Cd is a forbidden element in almost all electronic devices, except for ‘green’ CdTe thin film solar panels, where also Te is toxic, and the production of this very scarce material is also heavily pollutant, like many other materials extracted from copper waste, with cianide and other chemical issues.

    Li is obtained from high value dry salt lakes, like Atacama. Besides the fact that there is only about 65TWh of lithium capacity according to USGS, Atacama reserves (currently stated at 7.5MMT) are clearly overstated by Chilean government, according to the very same USGS studies (that rate Atacama to 3MMT). This is a really small amount of Li for uses.

    And Li is also used to lower the cost of solar panels glass by around 15% (by using less natural gas, since the melting point drops), and currently this use is about the same amunt that for Li batteries.

    Li batteries, this september 2015, use about 100 to 110$ per KWh, just in raw materials, according to stoichiometry, London Metal Exchange, and other suppliers.

    Down from 140 – 150$/KWh jan 2014 due the drop in prices of the metal commodities (and in labour hours).

    So, Li batteries wouldn’t drop in price if commodity metals rise as economy rise (their index is used as a thermometer for demand).

    (will continue)

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    1. (continuation)

      Arrhenius applies also to the battery electrochemical reactions, so battery life is smaller with increasing temperatures. Italy and Spain have roughly 5 years of battery life span. Dubai about 2 years only. And that happens with all sunny places where your beloved photovoltaic does apply, just where Li batteires didn’t last long.

      Personally, I’ve checked all those values personally, including the battery life issue.

      And this is the reason why VW (yes, that VW that has an issue in US, that VW that funded Limits to Growth) decided not to sell any electric Seat, since they are one of the best sellers here, in Spain, where battery issues will be a concern, while keeping hybrid VW (usually more expensive, and not fully EV), but tyring to sell them more to northern countries.

      Definitively, BEV are not the way to go, they will be too expensive, and they only have one target: rich toys for rich guys.

      I know that because I used to work for EV car development in Deustchland.

      After some research, I found that those philia for electricity hides a reality that is quite, ehm, obscure. The aboslute control of the energy you use. The meter thingie can shut you down if some computer, Software, Firmware, or certain people decide to shut your energy down, from far away and by any excurse (like you don’t have enough funds).

      That’s besides the highly resouce demanding issues, the highly complex parallel network required for distributed generation, the instabillity issues it causes in the network, the intermitency, the seasonallity of the issue and the fact that one can’t ride only on wind and sun: they are not controllable, neither reliable.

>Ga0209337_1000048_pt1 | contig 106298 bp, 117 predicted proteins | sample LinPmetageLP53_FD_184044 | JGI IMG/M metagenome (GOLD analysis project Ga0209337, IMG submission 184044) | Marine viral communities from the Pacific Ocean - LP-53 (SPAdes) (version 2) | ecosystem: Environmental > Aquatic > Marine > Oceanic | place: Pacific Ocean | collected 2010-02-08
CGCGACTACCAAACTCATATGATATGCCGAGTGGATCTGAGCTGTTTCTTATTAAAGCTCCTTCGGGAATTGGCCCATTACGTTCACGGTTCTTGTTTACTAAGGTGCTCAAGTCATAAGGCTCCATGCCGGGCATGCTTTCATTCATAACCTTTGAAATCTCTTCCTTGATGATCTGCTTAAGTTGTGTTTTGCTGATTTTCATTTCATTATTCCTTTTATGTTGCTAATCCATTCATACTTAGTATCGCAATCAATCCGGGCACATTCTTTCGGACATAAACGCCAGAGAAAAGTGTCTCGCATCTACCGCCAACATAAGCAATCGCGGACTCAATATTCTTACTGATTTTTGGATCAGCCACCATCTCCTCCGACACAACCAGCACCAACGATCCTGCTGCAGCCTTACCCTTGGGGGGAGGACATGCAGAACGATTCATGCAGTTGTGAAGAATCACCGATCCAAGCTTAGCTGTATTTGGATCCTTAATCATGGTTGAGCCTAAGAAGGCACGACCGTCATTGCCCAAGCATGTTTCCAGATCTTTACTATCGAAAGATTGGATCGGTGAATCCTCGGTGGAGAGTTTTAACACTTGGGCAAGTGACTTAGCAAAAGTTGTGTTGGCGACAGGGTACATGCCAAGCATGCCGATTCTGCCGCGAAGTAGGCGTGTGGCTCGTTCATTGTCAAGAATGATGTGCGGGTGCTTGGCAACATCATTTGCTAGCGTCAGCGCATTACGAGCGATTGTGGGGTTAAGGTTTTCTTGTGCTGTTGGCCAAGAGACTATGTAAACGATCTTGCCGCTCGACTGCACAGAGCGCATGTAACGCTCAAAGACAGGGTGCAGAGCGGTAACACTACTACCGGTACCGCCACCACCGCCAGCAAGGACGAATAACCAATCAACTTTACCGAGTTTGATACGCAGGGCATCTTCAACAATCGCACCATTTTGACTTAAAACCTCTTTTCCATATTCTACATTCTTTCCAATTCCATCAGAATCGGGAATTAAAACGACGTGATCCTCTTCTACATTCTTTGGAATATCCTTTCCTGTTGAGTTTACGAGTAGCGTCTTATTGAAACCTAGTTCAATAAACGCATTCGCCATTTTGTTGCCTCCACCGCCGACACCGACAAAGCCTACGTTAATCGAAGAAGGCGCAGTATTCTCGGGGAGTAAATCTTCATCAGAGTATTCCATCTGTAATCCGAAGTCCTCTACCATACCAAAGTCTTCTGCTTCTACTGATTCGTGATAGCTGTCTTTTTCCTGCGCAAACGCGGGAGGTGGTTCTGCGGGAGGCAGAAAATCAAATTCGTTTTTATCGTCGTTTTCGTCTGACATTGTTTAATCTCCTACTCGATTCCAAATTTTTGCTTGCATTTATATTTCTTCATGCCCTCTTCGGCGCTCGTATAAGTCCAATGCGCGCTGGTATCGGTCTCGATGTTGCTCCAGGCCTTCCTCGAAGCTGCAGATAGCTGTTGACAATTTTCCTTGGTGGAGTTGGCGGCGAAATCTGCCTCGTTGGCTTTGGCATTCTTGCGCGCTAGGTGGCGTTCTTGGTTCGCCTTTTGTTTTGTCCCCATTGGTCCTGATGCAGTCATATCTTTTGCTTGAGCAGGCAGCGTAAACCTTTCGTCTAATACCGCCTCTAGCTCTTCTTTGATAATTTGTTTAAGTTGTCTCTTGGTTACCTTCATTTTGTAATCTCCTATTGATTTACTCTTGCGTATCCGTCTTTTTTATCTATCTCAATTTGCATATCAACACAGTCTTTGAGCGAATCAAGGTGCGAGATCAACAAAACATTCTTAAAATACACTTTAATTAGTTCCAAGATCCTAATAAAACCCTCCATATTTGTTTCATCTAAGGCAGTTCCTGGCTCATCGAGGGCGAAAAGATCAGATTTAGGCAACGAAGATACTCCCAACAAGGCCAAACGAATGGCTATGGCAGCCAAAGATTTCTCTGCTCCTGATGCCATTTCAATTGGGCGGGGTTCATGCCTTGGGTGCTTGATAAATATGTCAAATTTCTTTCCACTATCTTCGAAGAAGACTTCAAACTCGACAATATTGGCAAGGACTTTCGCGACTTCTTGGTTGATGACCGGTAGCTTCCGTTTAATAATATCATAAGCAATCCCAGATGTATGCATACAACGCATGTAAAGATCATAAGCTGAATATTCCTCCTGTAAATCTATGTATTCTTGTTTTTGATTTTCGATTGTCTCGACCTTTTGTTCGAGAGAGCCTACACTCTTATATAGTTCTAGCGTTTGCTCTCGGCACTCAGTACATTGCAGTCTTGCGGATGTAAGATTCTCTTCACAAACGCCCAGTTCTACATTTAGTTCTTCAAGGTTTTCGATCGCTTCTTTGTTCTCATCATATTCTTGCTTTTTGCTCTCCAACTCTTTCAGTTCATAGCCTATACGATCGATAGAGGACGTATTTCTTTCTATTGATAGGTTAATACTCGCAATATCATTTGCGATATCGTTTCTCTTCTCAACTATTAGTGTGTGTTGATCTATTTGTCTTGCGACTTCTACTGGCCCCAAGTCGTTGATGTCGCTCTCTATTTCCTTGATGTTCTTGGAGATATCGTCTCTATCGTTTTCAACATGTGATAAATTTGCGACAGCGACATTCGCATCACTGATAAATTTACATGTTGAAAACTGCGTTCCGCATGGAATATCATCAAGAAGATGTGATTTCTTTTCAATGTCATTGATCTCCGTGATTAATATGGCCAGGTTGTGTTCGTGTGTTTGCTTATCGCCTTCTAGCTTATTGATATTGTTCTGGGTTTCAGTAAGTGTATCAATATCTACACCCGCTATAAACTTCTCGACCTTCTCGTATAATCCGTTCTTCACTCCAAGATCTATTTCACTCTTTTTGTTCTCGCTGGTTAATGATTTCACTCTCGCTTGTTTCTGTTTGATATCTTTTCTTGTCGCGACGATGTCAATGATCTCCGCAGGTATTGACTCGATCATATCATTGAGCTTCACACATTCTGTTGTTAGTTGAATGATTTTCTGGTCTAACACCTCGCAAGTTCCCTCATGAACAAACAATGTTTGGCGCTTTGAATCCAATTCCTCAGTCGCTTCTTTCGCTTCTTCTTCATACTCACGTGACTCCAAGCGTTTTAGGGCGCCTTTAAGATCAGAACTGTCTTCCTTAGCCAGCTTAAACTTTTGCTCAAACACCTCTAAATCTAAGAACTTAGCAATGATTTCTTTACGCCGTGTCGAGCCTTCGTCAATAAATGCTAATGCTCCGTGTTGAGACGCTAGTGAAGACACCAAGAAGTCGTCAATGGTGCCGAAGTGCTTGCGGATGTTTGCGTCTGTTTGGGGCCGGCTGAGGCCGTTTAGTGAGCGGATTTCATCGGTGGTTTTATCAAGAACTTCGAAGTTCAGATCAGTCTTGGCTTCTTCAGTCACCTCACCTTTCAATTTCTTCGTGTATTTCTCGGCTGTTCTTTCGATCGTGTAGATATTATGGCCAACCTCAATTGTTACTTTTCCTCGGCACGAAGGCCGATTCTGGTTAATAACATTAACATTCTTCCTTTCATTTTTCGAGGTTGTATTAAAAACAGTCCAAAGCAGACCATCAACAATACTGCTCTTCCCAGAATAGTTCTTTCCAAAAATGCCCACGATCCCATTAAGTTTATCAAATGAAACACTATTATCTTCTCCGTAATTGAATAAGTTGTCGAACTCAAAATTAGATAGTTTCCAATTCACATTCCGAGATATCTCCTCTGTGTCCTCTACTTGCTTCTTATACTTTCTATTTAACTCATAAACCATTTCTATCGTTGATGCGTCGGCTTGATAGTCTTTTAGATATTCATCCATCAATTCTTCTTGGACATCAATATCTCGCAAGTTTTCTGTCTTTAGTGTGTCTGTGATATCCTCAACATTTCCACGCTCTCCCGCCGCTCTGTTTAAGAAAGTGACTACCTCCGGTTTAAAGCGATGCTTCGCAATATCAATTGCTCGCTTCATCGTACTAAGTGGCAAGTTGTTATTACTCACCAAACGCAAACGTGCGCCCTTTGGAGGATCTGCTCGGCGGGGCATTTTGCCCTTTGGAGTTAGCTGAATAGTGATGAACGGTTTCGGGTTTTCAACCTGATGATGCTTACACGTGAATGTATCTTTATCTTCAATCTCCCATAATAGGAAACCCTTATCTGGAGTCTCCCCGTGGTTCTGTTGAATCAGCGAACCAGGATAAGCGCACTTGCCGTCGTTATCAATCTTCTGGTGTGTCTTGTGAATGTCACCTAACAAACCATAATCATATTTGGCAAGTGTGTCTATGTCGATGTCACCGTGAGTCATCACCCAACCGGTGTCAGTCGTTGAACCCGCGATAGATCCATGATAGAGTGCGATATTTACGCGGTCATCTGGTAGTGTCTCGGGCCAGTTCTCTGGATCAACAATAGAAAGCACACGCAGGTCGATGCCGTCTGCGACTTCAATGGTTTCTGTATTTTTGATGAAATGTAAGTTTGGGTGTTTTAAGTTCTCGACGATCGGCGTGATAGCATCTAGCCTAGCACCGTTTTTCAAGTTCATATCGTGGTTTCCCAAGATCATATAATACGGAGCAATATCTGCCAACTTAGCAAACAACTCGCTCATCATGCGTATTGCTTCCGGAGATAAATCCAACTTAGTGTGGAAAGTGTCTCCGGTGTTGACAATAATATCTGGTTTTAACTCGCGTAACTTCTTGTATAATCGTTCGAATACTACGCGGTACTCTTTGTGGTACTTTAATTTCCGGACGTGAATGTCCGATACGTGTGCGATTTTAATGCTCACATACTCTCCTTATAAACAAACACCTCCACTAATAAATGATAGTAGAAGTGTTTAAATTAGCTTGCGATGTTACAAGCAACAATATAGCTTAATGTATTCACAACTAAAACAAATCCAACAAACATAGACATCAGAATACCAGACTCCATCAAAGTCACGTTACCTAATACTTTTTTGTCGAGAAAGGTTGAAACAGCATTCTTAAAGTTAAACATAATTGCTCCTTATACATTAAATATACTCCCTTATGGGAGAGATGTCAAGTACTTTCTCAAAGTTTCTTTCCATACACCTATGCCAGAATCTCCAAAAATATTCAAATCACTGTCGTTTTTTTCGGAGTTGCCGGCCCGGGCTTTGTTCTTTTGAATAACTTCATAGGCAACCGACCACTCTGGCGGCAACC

After all ¿why should be use exactly renewables for?¿to keep plundering the planet?

      ¿Why electricity (roughly 20% our energy consumption) if 50% of the energy use is heat, and sun is much more efficient (>70%) at heating than generating electricity (rougly 15%)?¿Why keeping using resource intensive technologies while there are other less demanding direct energy uses that are less technological and more ecological?

      And now, allow me analyze the VW question from another point of view.

      Light Tight Oil doesn’t produce Diesel fuel (well, it does, but an small fraction, that requires some more refining, thus it is even more expensive that the already expensive LTO). WTI also has a very low content of Diesel fuel.

      Diesel fuel is used by heavy machinery, like the one required for fracking.

      Cars in US mostly use benzin, not Diesel. Highs amounts of benzin. Gallons per mile, with those hughe Hammers and similar.

      Fraking industry is on the brink of bankrupcy, there are many news about this topic.

      VW appeared in the USA car market with low consumption of low price fuel. IMPORTED fuel, the competes with the heavy industry of fraking.

      This is a direct threat to USA economy: diesel fuel will be more expensive, that will cause even more stress to the fracking industry, while lowering their (non diesel) sales. And increase the imports of fuel, increasing dependency on foreign countries, just with one of the keys in world economy, that is, Diesel fuel, that recently is made sintetically because production of high quality Diesel seems to have peak in the last decade.

      Best regards from Spain,

      Delete
    2. Anonymous, I am passing this rant of yours; but, please, step back a little and think of what an incredible mess you are writing. What you say goes from the simply inexact to belonging to an another planet. I am not criticizing you point by point: the comments to a blog post are not the right place to enter in a long discussion on technical issues. If you think you have a point, make a serious attempt to describe it in scientific terms, with references and quantitative assessments. Then you'll surely find ways to diffuse it on the web